produced by taking dot products with Phong normals. This differ-

rence can be interpreted either as a change in highlight behavior,

or as a change in the surface as defined by the shading normal.

The perturbation introduced by our technique depends on the

direction of the incoming vector. When our technique is used to

compute the reflection vector this is not an issue, since reflections

depend on the incoming directions anyway. However, if our

technique is used for shading, a different shading normal will be

used for each light direction. Thus, per-fragment computations

that otherwise could be shared between lights must now be

repeated for each light.

Another undesirable effect of view-dependency is that light paths

become different for reverse directions. For example, in Figure 3

light coming from the direction of the “reflected ray” will not exit

along the path of the “incoming ray”.

In its current form, the technique does not support displacement

mapping or normal mapping, although it could probably be

extended to cover these techniques if per-mesh bounds on

displacement or normal perturbation are available.

4 Conclusion and Future Work

Consistent normal interpolation is an easy-to-use technique for

eliminating some of the rendering artifacts encountered when

using Phong normal interpolation. The key insight behind the

technique is to guarantee desirable consistency properties between

face normals and interpolated normals. We have described

applications of the technique to the computation of reflection

vectors and shading dot products. It may also be possible to

extend the technique to other uses such as the computation of

Fernel terms.

Acknowledgements

We would like to thank the anonymous reviewers for their

detailed and valuable comments and suggestions. The “Tiny”

model is part of the media content of Microsoft DirectX SDK.

The “Emotiguy”, “Dinokonda”, and “Toon Dragon” models are part

of the digital content of the DAZ 3D editor.

References

BARRERA, T., ANDERS, H.A., AND BENGTSSON, E. 2004. Faster Shading

by Equal Angle Interpolation of Vectors. In IEEE Transactions on

Visualization and Computer Graphics, 10(2), 217–223.

BLINN, J. F. 1977. Models of Light Reflection for Computer

Synthesized Pictures. In Computer Graphics (Proceedings of

SIGGRAPH 77), vol. 11, ACM, 192–198.

KUIJK, A., AND BLAKE, E. H. 1989. Fast Phong Shading via Angular

Interpolation. In Computer Graphics Forum, vol. 8, 315–324.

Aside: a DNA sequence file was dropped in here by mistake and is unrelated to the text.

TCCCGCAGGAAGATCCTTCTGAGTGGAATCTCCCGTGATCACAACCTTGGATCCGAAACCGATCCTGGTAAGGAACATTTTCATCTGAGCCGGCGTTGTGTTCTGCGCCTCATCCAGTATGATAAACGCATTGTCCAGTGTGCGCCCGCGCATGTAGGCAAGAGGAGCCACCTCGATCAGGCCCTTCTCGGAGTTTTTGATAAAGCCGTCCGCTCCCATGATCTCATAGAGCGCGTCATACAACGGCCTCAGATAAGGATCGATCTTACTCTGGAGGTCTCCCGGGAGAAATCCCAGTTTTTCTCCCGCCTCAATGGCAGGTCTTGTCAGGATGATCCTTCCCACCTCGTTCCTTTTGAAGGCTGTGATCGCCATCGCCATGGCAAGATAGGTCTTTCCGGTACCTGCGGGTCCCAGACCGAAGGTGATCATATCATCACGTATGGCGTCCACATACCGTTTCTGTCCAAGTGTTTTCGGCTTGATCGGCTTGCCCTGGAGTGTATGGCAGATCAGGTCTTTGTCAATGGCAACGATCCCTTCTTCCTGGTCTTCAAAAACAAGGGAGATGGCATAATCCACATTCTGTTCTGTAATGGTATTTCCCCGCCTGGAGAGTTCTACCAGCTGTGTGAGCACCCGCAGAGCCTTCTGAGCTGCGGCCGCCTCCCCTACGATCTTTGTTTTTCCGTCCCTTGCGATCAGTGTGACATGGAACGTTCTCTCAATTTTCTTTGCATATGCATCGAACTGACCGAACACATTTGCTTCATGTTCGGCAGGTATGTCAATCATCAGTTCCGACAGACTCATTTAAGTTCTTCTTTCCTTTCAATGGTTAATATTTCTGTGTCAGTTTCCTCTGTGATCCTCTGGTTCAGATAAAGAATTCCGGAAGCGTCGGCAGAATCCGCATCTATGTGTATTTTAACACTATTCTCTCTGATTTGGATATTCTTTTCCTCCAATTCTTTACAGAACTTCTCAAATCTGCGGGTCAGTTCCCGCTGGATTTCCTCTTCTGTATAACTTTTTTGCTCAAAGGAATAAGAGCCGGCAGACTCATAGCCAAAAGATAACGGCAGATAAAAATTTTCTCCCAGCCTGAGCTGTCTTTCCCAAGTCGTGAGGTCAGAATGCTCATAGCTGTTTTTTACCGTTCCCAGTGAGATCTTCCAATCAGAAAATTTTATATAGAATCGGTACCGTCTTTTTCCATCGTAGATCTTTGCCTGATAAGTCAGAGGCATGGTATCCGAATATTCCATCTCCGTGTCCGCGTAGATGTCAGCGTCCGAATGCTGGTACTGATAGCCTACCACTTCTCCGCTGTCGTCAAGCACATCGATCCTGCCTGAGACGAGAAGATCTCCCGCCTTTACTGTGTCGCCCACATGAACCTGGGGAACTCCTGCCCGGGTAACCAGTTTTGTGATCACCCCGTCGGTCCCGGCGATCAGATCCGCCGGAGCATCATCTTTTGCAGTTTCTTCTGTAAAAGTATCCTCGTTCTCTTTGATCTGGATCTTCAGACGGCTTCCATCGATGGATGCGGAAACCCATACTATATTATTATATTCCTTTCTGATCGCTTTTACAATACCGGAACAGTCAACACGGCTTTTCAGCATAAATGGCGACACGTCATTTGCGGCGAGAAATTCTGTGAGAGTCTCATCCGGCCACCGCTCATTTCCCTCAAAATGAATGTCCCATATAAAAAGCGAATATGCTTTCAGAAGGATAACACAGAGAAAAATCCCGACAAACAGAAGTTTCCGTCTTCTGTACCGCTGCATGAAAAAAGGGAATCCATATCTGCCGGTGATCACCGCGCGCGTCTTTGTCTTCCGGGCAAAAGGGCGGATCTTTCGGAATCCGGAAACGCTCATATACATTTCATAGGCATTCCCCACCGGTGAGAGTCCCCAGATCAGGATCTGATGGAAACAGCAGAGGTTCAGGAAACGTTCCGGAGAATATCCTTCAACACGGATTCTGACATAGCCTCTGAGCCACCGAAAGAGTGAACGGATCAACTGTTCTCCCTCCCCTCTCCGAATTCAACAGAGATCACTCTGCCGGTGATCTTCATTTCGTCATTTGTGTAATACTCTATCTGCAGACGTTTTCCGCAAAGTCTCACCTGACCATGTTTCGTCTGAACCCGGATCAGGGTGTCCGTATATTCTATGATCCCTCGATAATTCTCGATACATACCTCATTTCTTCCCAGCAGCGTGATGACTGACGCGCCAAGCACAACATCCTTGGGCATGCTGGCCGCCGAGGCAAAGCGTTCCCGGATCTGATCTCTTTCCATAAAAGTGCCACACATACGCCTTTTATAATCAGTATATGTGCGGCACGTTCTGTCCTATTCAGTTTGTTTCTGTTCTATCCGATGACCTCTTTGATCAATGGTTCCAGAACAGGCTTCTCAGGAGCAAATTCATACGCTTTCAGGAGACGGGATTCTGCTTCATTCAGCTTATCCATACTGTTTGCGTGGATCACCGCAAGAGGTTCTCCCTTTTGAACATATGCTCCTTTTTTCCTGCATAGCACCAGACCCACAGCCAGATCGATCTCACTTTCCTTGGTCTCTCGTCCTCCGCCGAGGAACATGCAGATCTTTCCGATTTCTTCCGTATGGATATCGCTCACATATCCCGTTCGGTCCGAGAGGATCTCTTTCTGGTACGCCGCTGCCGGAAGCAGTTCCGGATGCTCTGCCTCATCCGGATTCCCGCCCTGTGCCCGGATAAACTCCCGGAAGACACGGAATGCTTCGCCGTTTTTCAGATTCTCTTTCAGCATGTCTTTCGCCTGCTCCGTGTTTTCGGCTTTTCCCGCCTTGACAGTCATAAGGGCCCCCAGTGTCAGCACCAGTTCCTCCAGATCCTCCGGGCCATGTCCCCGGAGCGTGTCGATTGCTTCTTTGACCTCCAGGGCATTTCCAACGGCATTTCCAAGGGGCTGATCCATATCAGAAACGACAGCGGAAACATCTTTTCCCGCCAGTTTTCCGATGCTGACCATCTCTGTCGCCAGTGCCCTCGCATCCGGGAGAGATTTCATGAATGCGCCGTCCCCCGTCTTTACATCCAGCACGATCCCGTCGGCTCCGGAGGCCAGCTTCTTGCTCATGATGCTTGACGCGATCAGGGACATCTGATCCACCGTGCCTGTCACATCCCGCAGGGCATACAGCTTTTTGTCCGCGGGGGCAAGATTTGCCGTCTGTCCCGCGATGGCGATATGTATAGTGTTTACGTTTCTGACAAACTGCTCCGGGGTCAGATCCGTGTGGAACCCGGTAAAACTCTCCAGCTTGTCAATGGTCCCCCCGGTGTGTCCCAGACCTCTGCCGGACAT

LEE, Y. C., AND JEN, C. W. 2001. Improved Quadratic Normal Vector

Interpolation for Realistic Shading. In The Visual Computer, vol.

17, 337–352.

LOOP, C., AND SCHAEFER, S. 2008. Approximating Catmull-Clark

Subdivision Surfaces with Bicubic Patches. In ACM Transactions

on Graphics, vol. 27(1), 1-11.

VAN OVERVELD, C. W. A. M., AND WYVILL, B. 1997. Phong Normal

Interpolation Revisited. In ACM Transactions on Graphics vol.

16(4), 397–419.

PHONG, B.-T. 1975. Illumination for Computer Generated Pictures. In

Communications of the ACM, vol. 18 (6), 311–317.

SCHWENK, K. A. 2009. A Survey of Shading Models for Real-time

Rendering. URL: http://www.karsten-schwenk.de/downloads/

a_survey_of_shading_models.pdf

SNYDER, J., AND BARR, A. 1987. A. Ray Tracing Complex Models

Containing Surface Tessellations. In Computer Graphics

(Proceedings of SIGGRAPH 87), vol. 21, ACM, 119-128

WALIA, E., AND SINGH, C. 2006. An Analysis of Linear and Non-

Linear Interpolation Techniques for Three-Dimensional

Rendering. In Proceedings of the Conference on Geometric

Modeling and Imaging: New Trends, 69–76.

WOO, A., PEARCE, A., AND OUELLETTE, M. 1996. It's Really Not a

Rendering Bug, You See... In IEEE Computer Graphics and

Applications, vol. 16(5), 21–25.

Appendix A. We want to find the minimum possible difference

between the interpolated angle and the angle

. This difference is a function of 17 variables v0, v1,

v2, n0, n1, n2, and two independent barycentric coordinates given by

b = [u, v, 1uv]. These variables describe all possible triangles,

per-vertex normals, and sample points (taking into consideration

that each normal could be represented by 2 angles). However, using

symmetric properties of this function, the problem can be

reformulated as a minimization of a function of only 1 argument.

We will do it in several steps as follows:

17 8. By noticing that only the face normal n depends on

vertices and the problem is rotationally invariant, we can use